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A Combined Experimental and Hierarchical Modeling Approach for Quantifying the Impact Of Clouds On Biogenic Organic Aerosol

Active Dates 9/1/2020-8/31/2024
Program Area Atmospheric System Research
Project Description
Earth system models are developing representations of a terrestrial biosphere with emissions of biogenic volatile organic compounds such as isoprene and monoterpenes, and their subsequent conversion into aerosol particles, and thus have the potential to investigate couplings between the biosphere, clouds, radiation, and carbon cycling. However, the chemical processing of organic vapors occurring in clouds, and also their impact on cloud drop formation, remain key challenges for such models due to the inherent chemical complexity of aqueous-phase cloud chemistry, and the spatial and temporal scales over which such interactions with clouds take place.

We will conduct a set of unique experiments and employ a hierarchical modeling approach to improve the parameterizations of cloud impacts on secondary organic aerosol formation. The proposed research leverages and extends principal investigator Thornton’s current project on the nature and multiphase chemistry of atmospheric oxidation products stemming from the biogenic volatile organic compound isoprene. This new project will specifically address two currently uncertain impacts of clouds upon the isoprene and monoterpene derived organic aerosol budget: 1) the role of shallow cumulus clouds in the production of organic aerosol particle mass from biogenic volatile organic compounds and 2) the role of deep convective clouds in transporting isoprene to the upper troposphere where it potentially contributes to new particle formation and growth. The overall goal of this project is to develop and test our process-level understanding using both experiment and a hierarchy of models to improve their representation in Department of Energy sponsored Earth system models.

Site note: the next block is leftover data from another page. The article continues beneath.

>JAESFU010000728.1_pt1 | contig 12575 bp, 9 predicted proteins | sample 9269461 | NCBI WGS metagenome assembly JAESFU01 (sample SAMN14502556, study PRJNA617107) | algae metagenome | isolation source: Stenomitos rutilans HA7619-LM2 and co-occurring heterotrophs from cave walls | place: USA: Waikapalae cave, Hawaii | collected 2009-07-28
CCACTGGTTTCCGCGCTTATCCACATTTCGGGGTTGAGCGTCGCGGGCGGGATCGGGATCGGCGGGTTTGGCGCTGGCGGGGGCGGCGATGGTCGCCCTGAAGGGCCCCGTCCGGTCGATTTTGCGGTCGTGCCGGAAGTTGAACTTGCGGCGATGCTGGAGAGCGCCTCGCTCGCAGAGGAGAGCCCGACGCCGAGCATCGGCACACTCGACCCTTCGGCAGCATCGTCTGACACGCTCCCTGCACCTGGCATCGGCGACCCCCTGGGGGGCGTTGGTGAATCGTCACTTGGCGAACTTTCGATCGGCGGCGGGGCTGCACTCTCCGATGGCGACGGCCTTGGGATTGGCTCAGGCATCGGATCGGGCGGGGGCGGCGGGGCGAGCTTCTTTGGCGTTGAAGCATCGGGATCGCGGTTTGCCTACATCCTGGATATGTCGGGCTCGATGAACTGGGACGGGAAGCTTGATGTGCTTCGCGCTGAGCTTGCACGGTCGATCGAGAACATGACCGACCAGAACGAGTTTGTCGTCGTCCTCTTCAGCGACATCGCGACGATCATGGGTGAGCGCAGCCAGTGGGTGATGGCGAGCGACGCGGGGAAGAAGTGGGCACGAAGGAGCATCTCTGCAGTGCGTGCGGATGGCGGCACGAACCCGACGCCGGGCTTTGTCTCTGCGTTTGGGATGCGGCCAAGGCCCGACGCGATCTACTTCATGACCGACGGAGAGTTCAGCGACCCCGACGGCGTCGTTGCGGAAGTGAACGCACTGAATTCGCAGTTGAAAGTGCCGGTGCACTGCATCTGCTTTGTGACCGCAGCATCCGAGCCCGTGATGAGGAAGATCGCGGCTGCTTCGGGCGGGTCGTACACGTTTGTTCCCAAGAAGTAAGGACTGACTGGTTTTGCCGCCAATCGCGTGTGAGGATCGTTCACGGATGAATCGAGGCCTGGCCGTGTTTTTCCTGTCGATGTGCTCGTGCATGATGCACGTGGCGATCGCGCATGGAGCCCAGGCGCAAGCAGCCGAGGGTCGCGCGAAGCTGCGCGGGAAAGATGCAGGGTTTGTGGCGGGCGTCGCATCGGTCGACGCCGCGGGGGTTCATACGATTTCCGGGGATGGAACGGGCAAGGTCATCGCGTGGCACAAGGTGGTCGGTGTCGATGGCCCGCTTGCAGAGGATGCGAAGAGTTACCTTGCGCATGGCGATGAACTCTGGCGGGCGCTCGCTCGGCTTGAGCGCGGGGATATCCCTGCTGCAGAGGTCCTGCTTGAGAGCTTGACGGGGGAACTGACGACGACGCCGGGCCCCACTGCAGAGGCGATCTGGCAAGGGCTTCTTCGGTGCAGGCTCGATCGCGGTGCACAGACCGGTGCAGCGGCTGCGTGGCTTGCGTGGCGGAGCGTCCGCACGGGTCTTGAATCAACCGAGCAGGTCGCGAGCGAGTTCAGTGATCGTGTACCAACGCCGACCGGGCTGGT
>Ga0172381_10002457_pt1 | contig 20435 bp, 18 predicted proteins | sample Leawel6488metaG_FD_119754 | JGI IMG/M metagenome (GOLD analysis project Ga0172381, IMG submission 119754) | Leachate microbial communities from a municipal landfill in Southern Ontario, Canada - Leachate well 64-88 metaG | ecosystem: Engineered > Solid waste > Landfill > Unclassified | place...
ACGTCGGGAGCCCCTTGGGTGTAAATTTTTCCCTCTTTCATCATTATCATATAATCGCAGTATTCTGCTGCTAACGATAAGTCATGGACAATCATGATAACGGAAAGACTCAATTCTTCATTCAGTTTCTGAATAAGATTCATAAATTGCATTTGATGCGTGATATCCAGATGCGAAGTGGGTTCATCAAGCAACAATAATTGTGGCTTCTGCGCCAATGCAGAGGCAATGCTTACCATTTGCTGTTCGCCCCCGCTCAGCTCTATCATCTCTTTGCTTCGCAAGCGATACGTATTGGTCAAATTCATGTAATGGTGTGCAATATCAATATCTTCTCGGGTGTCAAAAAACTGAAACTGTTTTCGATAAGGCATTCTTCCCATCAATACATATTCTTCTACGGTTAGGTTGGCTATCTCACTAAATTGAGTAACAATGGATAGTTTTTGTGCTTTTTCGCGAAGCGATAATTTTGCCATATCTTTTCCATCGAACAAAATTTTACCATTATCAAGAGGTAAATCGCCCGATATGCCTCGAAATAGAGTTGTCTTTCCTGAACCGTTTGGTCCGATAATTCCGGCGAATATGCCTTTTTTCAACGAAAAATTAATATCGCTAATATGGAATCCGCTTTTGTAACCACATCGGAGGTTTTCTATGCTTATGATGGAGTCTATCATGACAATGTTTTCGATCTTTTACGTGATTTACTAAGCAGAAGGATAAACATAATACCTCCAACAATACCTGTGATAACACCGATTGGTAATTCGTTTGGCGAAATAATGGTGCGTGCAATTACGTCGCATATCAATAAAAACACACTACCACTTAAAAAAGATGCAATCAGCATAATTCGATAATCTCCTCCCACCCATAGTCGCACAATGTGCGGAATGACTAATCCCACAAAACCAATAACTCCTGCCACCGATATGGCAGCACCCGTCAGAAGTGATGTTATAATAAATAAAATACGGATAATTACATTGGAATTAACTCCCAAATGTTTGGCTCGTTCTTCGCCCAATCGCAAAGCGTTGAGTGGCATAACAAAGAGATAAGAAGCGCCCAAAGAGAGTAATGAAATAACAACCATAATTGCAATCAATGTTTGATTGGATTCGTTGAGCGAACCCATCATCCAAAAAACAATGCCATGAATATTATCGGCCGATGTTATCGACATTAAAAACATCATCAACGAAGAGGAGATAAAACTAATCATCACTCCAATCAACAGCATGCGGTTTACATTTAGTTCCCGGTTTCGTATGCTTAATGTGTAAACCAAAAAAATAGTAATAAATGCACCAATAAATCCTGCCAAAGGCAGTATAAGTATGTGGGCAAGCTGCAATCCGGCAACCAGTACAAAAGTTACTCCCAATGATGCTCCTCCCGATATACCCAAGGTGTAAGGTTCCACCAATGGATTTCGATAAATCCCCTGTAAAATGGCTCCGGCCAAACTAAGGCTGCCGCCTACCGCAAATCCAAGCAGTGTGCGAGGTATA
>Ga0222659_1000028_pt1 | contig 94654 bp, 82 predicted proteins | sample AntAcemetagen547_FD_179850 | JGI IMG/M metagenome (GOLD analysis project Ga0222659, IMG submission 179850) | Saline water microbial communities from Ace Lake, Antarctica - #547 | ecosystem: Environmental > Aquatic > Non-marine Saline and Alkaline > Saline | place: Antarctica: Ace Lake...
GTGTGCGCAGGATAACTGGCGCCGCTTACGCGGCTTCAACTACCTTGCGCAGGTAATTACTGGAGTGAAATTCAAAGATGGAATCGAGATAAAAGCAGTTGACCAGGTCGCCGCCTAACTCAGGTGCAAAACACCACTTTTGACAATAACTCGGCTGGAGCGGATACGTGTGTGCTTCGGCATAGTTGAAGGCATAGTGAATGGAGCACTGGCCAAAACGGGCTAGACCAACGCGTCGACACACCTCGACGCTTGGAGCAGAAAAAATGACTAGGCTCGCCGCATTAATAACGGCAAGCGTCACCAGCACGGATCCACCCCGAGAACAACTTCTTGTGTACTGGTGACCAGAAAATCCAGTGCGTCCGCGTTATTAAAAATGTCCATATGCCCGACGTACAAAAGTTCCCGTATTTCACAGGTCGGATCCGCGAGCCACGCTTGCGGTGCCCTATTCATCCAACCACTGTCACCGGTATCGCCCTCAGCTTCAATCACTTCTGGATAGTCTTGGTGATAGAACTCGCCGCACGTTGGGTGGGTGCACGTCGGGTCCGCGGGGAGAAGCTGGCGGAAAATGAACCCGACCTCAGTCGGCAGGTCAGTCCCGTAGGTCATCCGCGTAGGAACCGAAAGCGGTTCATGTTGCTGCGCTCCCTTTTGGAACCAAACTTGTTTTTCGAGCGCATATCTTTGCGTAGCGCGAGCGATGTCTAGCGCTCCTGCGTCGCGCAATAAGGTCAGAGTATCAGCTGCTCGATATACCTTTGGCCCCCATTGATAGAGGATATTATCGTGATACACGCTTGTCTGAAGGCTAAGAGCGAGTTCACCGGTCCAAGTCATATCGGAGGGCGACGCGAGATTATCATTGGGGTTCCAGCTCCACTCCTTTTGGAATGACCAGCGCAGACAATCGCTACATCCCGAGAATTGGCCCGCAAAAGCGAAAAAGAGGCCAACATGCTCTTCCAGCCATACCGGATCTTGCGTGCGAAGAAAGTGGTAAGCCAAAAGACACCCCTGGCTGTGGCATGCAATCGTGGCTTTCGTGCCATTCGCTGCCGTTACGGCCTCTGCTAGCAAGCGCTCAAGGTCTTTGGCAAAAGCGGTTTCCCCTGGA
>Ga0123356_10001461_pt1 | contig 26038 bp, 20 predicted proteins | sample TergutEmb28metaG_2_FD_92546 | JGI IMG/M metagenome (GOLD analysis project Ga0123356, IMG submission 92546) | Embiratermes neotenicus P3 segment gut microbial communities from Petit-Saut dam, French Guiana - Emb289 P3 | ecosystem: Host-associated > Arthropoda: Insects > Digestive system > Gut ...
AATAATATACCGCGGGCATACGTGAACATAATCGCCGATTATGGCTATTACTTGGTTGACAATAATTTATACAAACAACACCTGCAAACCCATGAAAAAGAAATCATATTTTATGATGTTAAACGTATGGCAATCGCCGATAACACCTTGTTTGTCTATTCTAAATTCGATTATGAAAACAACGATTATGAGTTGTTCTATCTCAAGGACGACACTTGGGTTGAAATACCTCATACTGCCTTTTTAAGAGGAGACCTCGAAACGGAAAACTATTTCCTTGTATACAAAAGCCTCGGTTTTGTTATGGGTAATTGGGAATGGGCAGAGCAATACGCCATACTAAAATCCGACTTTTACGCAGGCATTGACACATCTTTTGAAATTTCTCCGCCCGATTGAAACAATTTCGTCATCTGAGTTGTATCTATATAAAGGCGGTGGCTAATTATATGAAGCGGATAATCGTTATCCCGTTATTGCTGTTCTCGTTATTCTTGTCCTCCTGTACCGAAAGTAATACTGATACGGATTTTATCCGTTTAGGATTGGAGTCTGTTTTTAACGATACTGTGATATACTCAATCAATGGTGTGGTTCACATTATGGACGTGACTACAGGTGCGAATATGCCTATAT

We will utilize a Lagrangian cloud parcel model with detailed microphysics and aqueous-phase organic chemistry, run along hundreds of trajectories output from large-eddy simulations of cumulus cloud fields. In addition, we will conduct new laboratory studies of aqueous phase partitioning and reactivity of a realistically broad suite of organic vapors produced by monoterpene and isoprene oxidation using a novel combination of continuous-flow simulation chamber output and an entrained droplet flow reactor to constrain this unique high-resolution modeling. We will then combine observationally constrained mechanistic descriptions of isoprene-derived organic aerosol formation developed from the principal investigator's current project, together with large eddy simulation driven ensemble parcel modeling of deep convective transport and chemistry. These simulations will be complemented by a unique set of simulation chamber experiments to explore the organic aerosol formation potential of low-temperature isoprene oxidation similar to conditions in land-based deep convection with lightning.

The experimental data and detailed process-level model sensitivity studies will be used by collaborators to improve parameterizations in Department of Energy-supported models of biogenic volatile organic compound oxidation product reactivity in cloud water and the contribution of isoprene oxidation to new particle formation and growth in deep convective storm outflow. In this way, we will bridge the inherent complexity of cloud processing effects on the global biogenic organic aerosol budget.
Award Recipient(s)
  • University of Washington Seattle (PI: Thornton, Joel)